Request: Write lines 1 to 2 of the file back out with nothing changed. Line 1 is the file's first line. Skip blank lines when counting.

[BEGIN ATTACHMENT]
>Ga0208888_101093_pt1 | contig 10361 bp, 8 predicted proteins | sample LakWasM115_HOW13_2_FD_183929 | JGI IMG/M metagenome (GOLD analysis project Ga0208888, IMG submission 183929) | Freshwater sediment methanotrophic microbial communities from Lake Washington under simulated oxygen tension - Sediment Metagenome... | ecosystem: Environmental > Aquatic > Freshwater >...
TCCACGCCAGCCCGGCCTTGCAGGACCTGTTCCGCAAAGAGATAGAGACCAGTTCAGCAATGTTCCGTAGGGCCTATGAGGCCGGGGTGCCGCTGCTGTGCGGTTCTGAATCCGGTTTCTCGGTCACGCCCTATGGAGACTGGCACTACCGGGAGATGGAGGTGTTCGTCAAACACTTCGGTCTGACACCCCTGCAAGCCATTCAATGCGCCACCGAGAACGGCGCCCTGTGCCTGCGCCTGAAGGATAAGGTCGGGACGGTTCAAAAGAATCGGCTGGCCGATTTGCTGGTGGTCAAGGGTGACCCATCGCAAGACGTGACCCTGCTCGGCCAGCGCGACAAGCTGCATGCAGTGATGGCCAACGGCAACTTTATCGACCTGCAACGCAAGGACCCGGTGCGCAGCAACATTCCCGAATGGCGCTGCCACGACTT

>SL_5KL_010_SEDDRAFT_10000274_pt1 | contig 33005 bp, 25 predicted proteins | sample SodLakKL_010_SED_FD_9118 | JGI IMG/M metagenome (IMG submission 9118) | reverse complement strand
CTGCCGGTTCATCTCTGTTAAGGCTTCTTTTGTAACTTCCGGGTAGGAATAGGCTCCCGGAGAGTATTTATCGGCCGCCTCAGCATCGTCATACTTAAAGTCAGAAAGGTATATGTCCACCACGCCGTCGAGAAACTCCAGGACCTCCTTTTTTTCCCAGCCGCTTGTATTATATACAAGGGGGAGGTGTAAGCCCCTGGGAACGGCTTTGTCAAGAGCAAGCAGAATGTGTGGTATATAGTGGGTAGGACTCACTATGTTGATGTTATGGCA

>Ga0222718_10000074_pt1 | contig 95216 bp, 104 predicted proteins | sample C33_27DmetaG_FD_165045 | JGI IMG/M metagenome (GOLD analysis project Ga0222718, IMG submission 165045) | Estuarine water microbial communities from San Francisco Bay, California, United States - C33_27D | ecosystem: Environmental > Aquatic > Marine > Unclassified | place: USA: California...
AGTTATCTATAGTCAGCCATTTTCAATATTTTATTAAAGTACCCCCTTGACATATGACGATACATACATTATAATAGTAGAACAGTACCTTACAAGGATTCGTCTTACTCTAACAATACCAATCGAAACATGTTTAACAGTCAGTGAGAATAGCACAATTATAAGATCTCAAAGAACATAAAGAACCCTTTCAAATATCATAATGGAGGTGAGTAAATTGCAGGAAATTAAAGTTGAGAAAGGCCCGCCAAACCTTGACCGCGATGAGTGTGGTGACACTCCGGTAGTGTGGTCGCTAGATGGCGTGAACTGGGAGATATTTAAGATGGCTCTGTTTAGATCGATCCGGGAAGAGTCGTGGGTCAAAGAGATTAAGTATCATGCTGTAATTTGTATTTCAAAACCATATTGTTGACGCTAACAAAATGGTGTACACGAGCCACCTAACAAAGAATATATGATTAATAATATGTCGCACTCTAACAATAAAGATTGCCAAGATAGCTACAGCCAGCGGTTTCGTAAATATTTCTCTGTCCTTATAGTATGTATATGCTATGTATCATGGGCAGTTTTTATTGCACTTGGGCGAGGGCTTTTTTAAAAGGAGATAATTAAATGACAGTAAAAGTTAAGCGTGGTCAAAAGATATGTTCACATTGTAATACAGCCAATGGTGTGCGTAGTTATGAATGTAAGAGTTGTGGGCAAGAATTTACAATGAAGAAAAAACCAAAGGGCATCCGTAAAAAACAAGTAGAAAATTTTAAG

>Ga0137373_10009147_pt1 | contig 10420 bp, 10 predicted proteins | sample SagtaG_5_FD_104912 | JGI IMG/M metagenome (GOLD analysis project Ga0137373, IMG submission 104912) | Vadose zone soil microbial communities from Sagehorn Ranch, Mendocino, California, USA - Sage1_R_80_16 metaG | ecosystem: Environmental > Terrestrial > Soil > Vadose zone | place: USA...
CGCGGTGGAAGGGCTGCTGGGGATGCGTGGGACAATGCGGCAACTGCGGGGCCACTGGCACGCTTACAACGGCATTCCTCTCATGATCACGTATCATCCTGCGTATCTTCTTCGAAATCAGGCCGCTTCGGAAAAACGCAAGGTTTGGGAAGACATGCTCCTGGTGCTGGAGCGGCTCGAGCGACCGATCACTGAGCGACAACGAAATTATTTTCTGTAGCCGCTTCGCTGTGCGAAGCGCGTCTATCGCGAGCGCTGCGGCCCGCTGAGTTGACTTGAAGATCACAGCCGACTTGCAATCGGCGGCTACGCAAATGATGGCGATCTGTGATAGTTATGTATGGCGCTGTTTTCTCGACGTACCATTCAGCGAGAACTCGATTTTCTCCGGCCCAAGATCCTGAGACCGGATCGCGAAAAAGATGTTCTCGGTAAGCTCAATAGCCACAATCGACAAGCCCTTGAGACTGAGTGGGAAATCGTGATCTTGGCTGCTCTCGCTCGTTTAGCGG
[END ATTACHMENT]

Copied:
>Ga0208888_101093_pt1 | contig 10361 bp, 8 predicted proteins | sample LakWasM115_HOW13_2_FD_183929 | JGI IMG/M metagenome (GOLD analysis project Ga0208888, IMG submission 183929) | Freshwater sediment methanotrophic microbial communities from Lake Washington under simulated oxygen tension - Sediment Metagenome... | ecosystem: Environmental > Aquatic > Freshwater >...
TCCACGCCAGCCCGGCCTTGCAGGACCTGTTCCGCAAAGAGATAGAGACCAGTTCAGCAATGTTCCGTAGGGCCTATGAGGCCGGGGTGCCGCTGCTGTGCGGTTCTGAATCCGGTTTCTCGGTCACGCCCTATGGAGACTGGCACTACCGGGAGATGGAGGTGTTCGTCAAACACTTCGGTCTGACACCCCTGCAAGCCATTCAATGCGCCACCGAGAACGGCGCCCTGTGCCTGCGCCTGAAGGATAAGGTCGGGACGGTTCAAAAGAATCGGCTGGCCGATTTGCTGGTGGTCAAGGGTGACCCATCGCAAGACGTGACCCTGCTCGGCCAGCGCGACAAGCTGCATGCAGTGATGGCCAACGGCAACTTTATCGACCTGCAACGCAAGGACCCGGTGCGCAGCAACATTCCCGAATGGCGCTGCCACGACTT